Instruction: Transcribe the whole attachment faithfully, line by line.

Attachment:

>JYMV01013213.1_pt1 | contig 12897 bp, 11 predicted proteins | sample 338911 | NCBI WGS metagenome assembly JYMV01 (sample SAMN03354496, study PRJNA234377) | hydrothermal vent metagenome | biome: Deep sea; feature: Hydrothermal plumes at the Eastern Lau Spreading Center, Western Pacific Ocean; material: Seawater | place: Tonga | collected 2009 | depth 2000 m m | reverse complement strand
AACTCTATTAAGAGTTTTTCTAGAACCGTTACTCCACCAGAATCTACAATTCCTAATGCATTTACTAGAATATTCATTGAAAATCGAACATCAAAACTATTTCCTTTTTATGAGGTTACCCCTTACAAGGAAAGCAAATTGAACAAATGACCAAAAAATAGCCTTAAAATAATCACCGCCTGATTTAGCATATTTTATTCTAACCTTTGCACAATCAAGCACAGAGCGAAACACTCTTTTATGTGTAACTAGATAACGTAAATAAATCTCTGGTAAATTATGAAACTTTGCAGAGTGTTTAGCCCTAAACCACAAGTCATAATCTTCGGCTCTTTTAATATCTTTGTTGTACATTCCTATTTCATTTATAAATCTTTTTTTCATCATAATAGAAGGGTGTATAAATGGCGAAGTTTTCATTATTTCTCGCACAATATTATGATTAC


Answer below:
>JYMV01013213.1_pt1 | contig 12897 bp, 11 predicted proteins | sample 338911 | NCBI WGS metagenome assembly JYMV01 (sample SAMN03354496, study PRJNA234377) | hydrothermal vent metagenome | biome: Deep sea; feature: Hydrothermal plumes at the Eastern Lau Spreading Center, Western Pacific Ocean; material: Seawater | place: Tonga | collected 2009 | depth 2000 m m | reverse complement strand
AACTCTATTAAGAGTTTTTCTAGAACCGTTACTCCACCAGAATCTACAATTCCTAATGCATTTACTAGAATATTCATTGAAAATCGAACATCAAAACTATTTCCTTTTTATGAGGTTACCCCTTACAAGGAAAGCAAATTGAACAAATGACCAAAAAATAGCCTTAAAATAATCACCGCCTGATTTAGCATATTTTATTCTAACCTTTGCACAATCAAGCACAGAGCGAAACACTCTTTTATGTGTAACTAGATAACGTAAATAAATCTCTGGTAAATTATGAAACTTTGCAGAGTGTTTAGCCCTAAACCACAAGTCATAATCTTCGGCTCTTTTAATATCTTTGTTGTACATTCCTATTTCATTTATAAATCTTTTTTTCATCATAATAGAAGGGTGTATAAATGGCGAAGTTTTCATTATTTCTCGCACAATATTATGATTAC